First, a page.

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-   -   Its Bright (http://www.bikeforums.net/fifty-plus-50/702961-its-bright.html)

gtragitt 12-24-10 08:51 AM

Its Bright
 
I don't want to give up my afternoon rides. I still work; so, I can't ride during the day on weekdays. When I start riding there is still daylight in Houston. Before the end of the ride it is dark. I use my MagicShine. I was heading home on the MUP and a couple of bicyclists yelled "Yowsa that is bright". I then noticed when I met some walkers they were covering their eyes.

The trail gets fairly dark, and there are fools using it without reflective clothing or lights. I can see them with my MagicShine. I am not so worried that they think my lights are too bright because that is better than hitting them. I also can see the potholes and avoid them.

RonH 12-24-10 08:55 AM

Where are the pics of the light and the "bright" surroundings? ;)

Monoborracho 12-24-10 09:10 AM

Quote:

Originally Posted by gtragitt (Post 11977767)
I don't want to give up my afternoon rides. I still work; so, I can't ride during the day on weekdays. When I start riding there is still daylight in Houston. Before the end of the ride it is dark. I use my MagicShine. I was heading home on the MUP and a couple of bicyclists yelled "Yowsa that is bright". I then noticed when I met some walkers they were covering their eyes.

The trail gets fairly dark, and there are Darwin Award Candidates using it without reflective clothing or lights. I can see them with my MagicShine. I am not so worried that they think my lights are too bright because that is better than hitting them. I also can see the potholes and avoid them.

fixed it for you

rumrunn6 12-24-10 09:16 AM

magicshines rule. I point mine downward somewhat so as not to be right in peoples eyes while still providing the illumination I need

Phil85207 12-24-10 09:20 AM

I need to be careful not to blind oncoming traffic as I have had cars flash there light at me on more than one occasion even on the low setting. I have two lights, one on the helmet and one on the bars. I need to be careful not to look at an on coming vehicle too. They are awesome lights.

stapfam 12-24-10 10:05 AM

I have a Lamp that is bright enough for 35mph offroad so it is bright and it has 3 settings on Brightness of the beam. On the road I rarely use the Bright setting as it only allows about 2 1/2 hours but it is great when I can use it. Shows everything ---except for those beasties just at the edge of the beam. For that reason I have a helmet lamp that looks round corners for me instead of just where the bike is pointing.

That "Second" lamp is a godsend.

JimF22003 12-25-10 05:26 AM

I have the Magicshine light. I'm just taking my chances that the battery won't explode in a ball of flames. It seems fine so far.

But it's too bright to be shining into people's eyes on the MUP. I always leave it on the lowest steady light setting, and that's plenty. If there's not much ambient light, and I meet an oncoming rider I will dim the light by partially blocking it with a couple of fingers.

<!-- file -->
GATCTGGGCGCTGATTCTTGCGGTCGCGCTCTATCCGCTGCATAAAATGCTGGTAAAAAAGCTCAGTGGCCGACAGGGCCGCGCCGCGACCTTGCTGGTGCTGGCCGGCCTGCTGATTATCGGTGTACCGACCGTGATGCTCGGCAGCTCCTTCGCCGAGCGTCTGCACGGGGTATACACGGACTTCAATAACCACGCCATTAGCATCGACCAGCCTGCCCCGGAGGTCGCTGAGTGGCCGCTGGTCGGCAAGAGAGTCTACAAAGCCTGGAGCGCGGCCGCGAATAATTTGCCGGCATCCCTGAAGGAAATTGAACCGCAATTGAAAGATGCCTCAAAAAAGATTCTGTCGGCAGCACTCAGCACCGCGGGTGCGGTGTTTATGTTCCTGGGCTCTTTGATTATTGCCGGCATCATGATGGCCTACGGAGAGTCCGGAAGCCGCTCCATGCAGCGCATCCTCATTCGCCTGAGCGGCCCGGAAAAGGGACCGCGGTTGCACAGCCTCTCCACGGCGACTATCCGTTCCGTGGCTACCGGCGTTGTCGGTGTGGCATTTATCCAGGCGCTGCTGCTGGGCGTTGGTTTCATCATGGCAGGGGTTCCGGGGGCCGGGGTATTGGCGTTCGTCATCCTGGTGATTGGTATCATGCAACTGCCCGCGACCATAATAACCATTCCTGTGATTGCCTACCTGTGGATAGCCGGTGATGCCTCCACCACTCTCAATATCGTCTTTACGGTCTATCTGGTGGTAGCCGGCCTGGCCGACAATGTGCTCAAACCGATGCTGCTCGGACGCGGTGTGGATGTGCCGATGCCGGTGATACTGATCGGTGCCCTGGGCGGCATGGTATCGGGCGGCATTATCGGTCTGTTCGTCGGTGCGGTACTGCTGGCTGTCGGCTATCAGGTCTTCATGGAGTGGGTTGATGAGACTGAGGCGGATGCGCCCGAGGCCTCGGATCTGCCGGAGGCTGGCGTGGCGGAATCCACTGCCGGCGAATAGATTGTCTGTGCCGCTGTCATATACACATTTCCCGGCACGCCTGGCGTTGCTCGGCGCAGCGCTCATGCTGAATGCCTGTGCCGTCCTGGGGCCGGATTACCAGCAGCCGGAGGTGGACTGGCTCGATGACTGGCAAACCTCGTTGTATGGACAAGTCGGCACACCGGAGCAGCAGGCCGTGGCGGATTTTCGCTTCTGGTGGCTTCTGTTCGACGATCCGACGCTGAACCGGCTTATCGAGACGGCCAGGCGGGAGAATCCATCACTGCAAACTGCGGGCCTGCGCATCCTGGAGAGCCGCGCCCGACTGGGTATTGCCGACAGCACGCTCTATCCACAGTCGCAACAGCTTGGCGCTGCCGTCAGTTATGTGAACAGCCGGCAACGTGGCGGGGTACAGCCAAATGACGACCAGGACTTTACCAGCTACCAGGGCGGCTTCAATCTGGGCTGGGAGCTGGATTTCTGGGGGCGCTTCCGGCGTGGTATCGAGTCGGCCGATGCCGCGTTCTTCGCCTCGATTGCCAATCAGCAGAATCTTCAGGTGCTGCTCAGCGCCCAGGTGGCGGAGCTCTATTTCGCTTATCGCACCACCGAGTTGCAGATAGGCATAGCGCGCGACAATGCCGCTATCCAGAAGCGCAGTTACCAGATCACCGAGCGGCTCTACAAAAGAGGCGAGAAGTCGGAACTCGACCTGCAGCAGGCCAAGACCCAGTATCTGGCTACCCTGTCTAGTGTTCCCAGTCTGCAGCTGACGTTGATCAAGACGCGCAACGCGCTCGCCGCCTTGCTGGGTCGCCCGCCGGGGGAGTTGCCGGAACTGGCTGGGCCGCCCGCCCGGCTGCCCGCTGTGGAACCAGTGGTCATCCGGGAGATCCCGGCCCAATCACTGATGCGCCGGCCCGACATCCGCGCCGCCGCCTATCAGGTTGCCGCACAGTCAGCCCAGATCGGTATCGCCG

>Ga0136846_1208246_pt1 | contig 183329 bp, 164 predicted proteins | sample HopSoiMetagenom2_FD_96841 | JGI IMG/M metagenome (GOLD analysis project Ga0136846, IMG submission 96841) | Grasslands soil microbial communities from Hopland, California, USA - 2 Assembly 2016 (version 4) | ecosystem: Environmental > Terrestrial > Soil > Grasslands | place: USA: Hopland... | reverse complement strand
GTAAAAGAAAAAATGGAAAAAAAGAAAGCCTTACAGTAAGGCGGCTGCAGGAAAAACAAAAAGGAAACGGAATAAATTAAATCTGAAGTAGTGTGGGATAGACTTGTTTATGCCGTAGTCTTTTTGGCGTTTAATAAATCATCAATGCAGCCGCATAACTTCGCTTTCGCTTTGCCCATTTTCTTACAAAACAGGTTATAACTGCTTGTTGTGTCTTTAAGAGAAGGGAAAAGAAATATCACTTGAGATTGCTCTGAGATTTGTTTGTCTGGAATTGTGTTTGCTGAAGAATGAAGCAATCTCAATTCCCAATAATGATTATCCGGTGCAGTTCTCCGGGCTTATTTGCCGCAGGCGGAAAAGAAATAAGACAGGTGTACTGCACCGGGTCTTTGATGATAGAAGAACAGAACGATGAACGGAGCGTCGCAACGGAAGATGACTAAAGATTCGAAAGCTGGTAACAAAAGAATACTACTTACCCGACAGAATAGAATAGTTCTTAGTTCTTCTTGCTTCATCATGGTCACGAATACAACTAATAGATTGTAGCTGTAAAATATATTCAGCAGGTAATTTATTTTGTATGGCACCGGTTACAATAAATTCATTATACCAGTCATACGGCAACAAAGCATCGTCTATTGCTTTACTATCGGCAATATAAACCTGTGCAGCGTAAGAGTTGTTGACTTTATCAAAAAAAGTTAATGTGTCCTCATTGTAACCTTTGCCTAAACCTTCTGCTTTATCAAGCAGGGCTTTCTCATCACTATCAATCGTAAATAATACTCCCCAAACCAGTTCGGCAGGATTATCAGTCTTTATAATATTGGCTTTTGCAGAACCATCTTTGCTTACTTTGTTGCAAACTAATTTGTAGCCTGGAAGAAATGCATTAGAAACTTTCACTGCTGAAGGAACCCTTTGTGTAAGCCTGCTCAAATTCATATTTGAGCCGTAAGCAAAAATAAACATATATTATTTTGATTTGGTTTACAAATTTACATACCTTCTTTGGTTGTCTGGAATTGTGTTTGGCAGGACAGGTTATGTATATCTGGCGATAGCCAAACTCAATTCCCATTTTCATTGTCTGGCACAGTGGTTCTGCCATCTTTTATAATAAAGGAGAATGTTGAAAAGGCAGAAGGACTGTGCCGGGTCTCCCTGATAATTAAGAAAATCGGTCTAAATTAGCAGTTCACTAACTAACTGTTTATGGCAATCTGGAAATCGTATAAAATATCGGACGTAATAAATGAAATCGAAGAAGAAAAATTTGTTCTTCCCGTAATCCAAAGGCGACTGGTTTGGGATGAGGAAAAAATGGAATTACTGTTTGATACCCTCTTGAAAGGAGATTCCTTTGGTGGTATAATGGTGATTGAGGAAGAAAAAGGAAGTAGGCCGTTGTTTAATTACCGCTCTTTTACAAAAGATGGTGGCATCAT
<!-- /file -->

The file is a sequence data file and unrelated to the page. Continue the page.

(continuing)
I've been nearly blinded by an oncoming bright light, so I don't want to do it to anybody else.

gtragitt 12-25-10 02:20 PM

Quote:

Originally Posted by JimF22003 (Post 11981037)
I have the Magicshine light. I'm just taking my chances that the battery won't explode in a ball of flames. It seems fine so far.

But it's too bright to be shining into people's eyes on the MUP. I always leave it on the lowest steady light setting, and that's plenty. If there's not much ambient light, and I meet an oncoming rider I will dim the light by partially blocking it with a couple of fingers.

I've been nearly blinded by an oncoming bright light, so I don't want to do it to anybody else.

I think your only concern with the battery will be during recharge. You might consider recharging it outside. The ballistic nylon case may also minimize damage from an explosion.

I bought a newer style battery with the volt meter. The battery that came with the light head last September is still working fine.

I like your idea of using a couple of fingers to block some of the light.

t4mv 12-25-10 09:50 PM

Quote:

Originally Posted by JimF22003 (Post 11981037)
I have the Magicshine light. I'm just taking my chances that the battery won't explode in a ball of flames. It seems fine so far...

You (magicshine) guys know there's a recall on the battery pack, right?

http://www.geomangear.com/index.php?main_page=recall

gtragitt 12-26-10 08:25 AM

Quote:

Originally Posted by t4mv (Post 11983715)
You (magicshine) guys know there's a recall on the battery pack, right?

http://www.geomangear.com/index.php?main_page=recall

That is why I have the new type battery. GeoManGear hasn't provided info on replacing my older battery although it still functions well. The new battery will provide 4+ hrs of continuous high output headlight service in conjunction with my tail light connected with a "Y" connector.

http://cgi.ebay.com/ws/eBayISAPI.dll...ht_1342wt_1139

Bob Ross 12-26-10 12:38 PM

Quote:

Originally Posted by gtragitt (Post 11977767)
I am not so worried that they think my lights are too bright because that is better than hitting them.

I have a Niterider MiNewt Dual on my #2 bike, and that thing is so bright you could signal a 747 with it. About a month ago was riding at 6:00AM in total darkness and a guy on motorcycle coming the opposite direction yelled "Yes I can see you!" as he passed.

Agree, better to blind folks than to not see (or be seen by) them.

gear 12-26-10 12:55 PM

I wouldn't worry too much about blinding drivers with your bicycle lights. Oncoming automobiles have a pair of lights averaging between 2000 and 4000 lumens each, if a driver can put up with that your sub 1000 lumen lights won't do much harm.


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